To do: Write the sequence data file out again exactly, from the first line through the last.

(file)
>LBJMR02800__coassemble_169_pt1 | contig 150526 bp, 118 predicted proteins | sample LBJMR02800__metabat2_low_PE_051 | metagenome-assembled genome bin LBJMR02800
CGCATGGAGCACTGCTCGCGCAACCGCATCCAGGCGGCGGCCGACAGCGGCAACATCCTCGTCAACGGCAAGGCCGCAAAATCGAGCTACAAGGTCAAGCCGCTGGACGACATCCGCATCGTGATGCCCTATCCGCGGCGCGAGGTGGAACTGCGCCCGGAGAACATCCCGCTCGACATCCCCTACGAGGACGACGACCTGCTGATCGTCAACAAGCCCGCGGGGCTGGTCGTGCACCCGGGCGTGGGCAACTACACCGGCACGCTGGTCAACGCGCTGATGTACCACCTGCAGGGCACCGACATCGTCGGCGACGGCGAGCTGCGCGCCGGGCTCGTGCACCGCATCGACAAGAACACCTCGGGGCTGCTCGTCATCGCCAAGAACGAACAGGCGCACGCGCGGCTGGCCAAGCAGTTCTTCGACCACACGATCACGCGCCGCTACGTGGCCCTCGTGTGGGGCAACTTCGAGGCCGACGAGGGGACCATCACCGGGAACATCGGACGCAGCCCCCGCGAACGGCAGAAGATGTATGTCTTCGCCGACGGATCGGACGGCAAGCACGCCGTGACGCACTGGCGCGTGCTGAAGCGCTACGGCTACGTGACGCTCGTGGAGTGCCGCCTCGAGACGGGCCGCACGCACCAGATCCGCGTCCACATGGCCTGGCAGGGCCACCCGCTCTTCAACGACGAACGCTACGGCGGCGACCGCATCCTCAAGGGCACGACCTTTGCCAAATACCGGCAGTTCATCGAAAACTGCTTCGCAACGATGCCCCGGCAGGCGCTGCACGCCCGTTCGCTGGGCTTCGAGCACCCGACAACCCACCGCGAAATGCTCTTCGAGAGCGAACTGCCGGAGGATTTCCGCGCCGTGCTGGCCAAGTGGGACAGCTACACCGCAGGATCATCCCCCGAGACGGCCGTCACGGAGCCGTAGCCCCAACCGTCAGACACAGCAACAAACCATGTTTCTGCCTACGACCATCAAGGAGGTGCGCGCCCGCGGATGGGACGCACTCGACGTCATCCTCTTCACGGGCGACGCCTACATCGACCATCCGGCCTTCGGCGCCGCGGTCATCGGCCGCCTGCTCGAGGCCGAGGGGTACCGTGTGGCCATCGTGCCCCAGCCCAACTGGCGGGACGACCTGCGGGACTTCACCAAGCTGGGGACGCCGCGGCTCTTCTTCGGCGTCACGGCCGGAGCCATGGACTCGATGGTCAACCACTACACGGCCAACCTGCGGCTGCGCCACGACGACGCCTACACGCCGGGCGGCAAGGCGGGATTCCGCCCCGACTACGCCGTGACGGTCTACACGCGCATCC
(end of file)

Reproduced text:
>LBJMR02800__coassemble_169_pt1 | contig 150526 bp, 118 predicted proteins | sample LBJMR02800__metabat2_low_PE_051 | metagenome-assembled genome bin LBJMR02800
CGCATGGAGCACTGCTCGCGCAACCGCATCCAGGCGGCGGCCGACAGCGGCAACATCCTCGTCAACGGCAAGGCCGCAAAATCGAGCTACAAGGTCAAGCCGCTGGACGACATCCGCATCGTGATGCCCTATCCGCGGCGCGAGGTGGAACTGCGCCCGGAGAACATCCCGCTCGACATCCCCTACGAGGACGACGACCTGCTGATCGTCAACAAGCCCGCGGGGCTGGTCGTGCACCCGGGCGTGGGCAACTACACCGGCACGCTGGTCAACGCGCTGATGTACCACCTGCAGGGCACCGACATCGTCGGCGACGGCGAGCTGCGCGCCGGGCTCGTGCACCGCATCGACAAGAACACCTCGGGGCTGCTCGTCATCGCCAAGAACGAACAGGCGCACGCGCGGCTGGCCAAGCAGTTCTTCGACCACACGATCACGCGCCGCTACGTGGCCCTCGTGTGGGGCAACTTCGAGGCCGACGAGGGGACCATCACCGGGAACATCGGACGCAGCCCCCGCGAACGGCAGAAGATGTATGTCTTCGCCGACGGATCGGACGGCAAGCACGCCGTGACGCACTGGCGCGTGCTGAAGCGCTACGGCTACGTGACGCTCGTGGAGTGCCGCCTCGAGACGGGCCGCACGCACCAGATCCGCGTCCACATGGCCTGGCAGGGCCACCCGCTCTTCAACGACGAACGCTACGGCGGCGACCGCATCCTCAAGGGCACGACCTTTGCCAAATACCGGCAGTTCATCGAAAACTGCTTCGCAACGATGCCCCGGCAGGCGCTGCACGCCCGTTCGCTGGGCTTCGAGCACCCGACAACCCACCGCGAAATGCTCTTCGAGAGCGAACTGCCGGAGGATTTCCGCGCCGTGCTGGCCAAGTGGGACAGCTACACCGCAGGATCATCCCCCGAGACGGCCGTCACGGAGCCGTAGCCCCAACCGTCAGACACAGCAACAAACCATGTTTCTGCCTACGACCATCAAGGAGGTGCGCGCCCGCGGATGGGACGCACTCGACGTCATCCTCTTCACGGGCGACGCCTACATCGACCATCCGGCCTTCGGCGCCGCGGTCATCGGCCGCCTGCTCGAGGCCGAGGGGTACCGTGTGGCCATCGTGCCCCAGCCCAACTGGCGGGACGACCTGCGGGACTTCACCAAGCTGGGGACGCCGCGGCTCTTCTTCGGCGTCACGGCCGGAGCCATGGACTCGATGGTCAACCACTACACGGCCAACCTGCGGCTGCGCCACGACGACGCCTACACGCCGGGCGGCAAGGCGGGATTCCGCCCCGACTACGCCGTGACGGTCTACACGCGCATCC